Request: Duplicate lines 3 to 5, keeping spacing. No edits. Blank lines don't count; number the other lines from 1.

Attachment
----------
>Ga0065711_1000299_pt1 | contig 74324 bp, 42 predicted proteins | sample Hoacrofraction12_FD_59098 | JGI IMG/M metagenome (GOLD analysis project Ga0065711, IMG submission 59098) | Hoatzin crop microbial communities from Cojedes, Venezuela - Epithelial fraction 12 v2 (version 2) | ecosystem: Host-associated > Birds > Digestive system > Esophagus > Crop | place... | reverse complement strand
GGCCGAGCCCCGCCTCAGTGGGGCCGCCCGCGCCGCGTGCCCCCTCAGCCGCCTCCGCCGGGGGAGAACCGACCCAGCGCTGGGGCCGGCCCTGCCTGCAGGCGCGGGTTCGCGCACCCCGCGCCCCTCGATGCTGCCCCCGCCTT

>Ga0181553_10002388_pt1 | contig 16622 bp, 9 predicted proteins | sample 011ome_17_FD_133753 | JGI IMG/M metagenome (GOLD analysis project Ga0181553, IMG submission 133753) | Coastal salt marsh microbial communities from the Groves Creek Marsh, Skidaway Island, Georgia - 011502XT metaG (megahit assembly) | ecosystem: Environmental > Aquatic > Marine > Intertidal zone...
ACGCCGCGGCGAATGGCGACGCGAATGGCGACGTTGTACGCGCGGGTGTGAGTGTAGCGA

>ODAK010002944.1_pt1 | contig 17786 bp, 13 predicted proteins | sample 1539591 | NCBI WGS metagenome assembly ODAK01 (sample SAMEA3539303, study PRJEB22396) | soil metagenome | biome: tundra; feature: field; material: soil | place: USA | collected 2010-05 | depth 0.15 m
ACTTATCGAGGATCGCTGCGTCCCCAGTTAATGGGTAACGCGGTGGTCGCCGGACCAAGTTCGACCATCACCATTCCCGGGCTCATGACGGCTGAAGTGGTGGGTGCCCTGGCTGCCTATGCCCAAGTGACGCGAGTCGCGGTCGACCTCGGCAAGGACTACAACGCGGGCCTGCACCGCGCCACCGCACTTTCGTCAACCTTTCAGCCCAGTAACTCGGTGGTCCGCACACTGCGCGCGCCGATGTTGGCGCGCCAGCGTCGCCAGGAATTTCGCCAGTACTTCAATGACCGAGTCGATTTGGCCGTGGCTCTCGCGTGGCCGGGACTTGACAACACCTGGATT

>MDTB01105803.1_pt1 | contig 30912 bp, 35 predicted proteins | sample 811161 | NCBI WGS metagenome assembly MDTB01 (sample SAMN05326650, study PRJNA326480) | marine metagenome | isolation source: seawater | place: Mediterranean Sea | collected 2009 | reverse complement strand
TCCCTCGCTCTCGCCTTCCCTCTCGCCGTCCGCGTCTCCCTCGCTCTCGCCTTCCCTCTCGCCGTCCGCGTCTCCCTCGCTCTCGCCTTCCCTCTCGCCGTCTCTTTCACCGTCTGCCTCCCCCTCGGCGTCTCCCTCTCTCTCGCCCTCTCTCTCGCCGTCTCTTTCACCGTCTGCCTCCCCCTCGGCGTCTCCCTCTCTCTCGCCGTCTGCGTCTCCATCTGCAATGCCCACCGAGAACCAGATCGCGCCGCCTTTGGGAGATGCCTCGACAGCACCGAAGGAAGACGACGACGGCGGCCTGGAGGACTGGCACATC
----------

>Ga0181553_10002388_pt1 | contig 16622 bp, 9 predicted proteins | sample 011ome_17_FD_133753 | JGI IMG/M metagenome (GOLD analysis project Ga0181553, IMG submission 133753) | Coastal salt marsh microbial communities from the Groves Creek Marsh, Skidaway Island, Georgia - 011502XT metaG (megahit assembly) | ecosystem: Environmental > Aquatic > Marine > Intertidal zone...
ACGCCGCGGCGAATGGCGACGCGAATGGCGACGTTGTACGCGCGGGTGTGAGTGTAGCGA

>ODAK010002944.1_pt1 | contig 17786 bp, 13 predicted proteins | sample 1539591 | NCBI WGS metagenome assembly ODAK01 (sample SAMEA3539303, study PRJEB22396) | soil metagenome | biome: tundra; feature: field; material: soil | place: USA | collected 2010-05 | depth 0.15 m